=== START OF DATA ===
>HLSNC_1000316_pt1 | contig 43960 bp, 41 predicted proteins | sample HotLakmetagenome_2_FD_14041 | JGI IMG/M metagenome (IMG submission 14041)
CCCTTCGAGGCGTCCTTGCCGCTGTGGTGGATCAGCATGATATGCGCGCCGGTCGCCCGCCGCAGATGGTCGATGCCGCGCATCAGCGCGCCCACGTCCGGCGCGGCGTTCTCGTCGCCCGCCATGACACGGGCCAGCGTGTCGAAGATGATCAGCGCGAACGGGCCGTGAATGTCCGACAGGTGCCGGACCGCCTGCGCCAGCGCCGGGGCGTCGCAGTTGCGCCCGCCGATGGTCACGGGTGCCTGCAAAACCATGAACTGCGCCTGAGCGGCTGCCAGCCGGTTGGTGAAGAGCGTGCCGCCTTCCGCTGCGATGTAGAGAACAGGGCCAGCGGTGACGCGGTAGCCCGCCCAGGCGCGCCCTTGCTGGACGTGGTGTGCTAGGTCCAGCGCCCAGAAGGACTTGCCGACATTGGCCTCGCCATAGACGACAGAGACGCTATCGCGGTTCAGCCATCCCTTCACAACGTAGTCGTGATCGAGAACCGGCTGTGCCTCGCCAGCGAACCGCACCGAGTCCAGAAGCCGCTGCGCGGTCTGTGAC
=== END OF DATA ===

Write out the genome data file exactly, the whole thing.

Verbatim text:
>HLSNC_1000316_pt1 | contig 43960 bp, 41 predicted proteins | sample HotLakmetagenome_2_FD_14041 | JGI IMG/M metagenome (IMG submission 14041)
CCCTTCGAGGCGTCCTTGCCGCTGTGGTGGATCAGCATGATATGCGCGCCGGTCGCCCGCCGCAGATGGTCGATGCCGCGCATCAGCGCGCCCACGTCCGGCGCGGCGTTCTCGTCGCCCGCCATGACACGGGCCAGCGTGTCGAAGATGATCAGCGCGAACGGGCCGTGAATGTCCGACAGGTGCCGGACCGCCTGCGCCAGCGCCGGGGCGTCGCAGTTGCGCCCGCCGATGGTCACGGGTGCCTGCAAAACCATGAACTGCGCCTGAGCGGCTGCCAGCCGGTTGGTGAAGAGCGTGCCGCCTTCCGCTGCGATGTAGAGAACAGGGCCAGCGGTGACGCGGTAGCCCGCCCAGGCGCGCCCTTGCTGGACGTGGTGTGCTAGGTCCAGCGCCCAGAAGGACTTGCCGACATTGGCCTCGCCATAGACGACAGAGACGCTATCGCGGTTCAGCCATCCCTTCACAACGTAGTCGTGATCGAGAACCGGCTGTGCCTCGCCAGCGAACCGCACCGAGTCCAGAAGCCGCTGCGCGGTCTGTGAC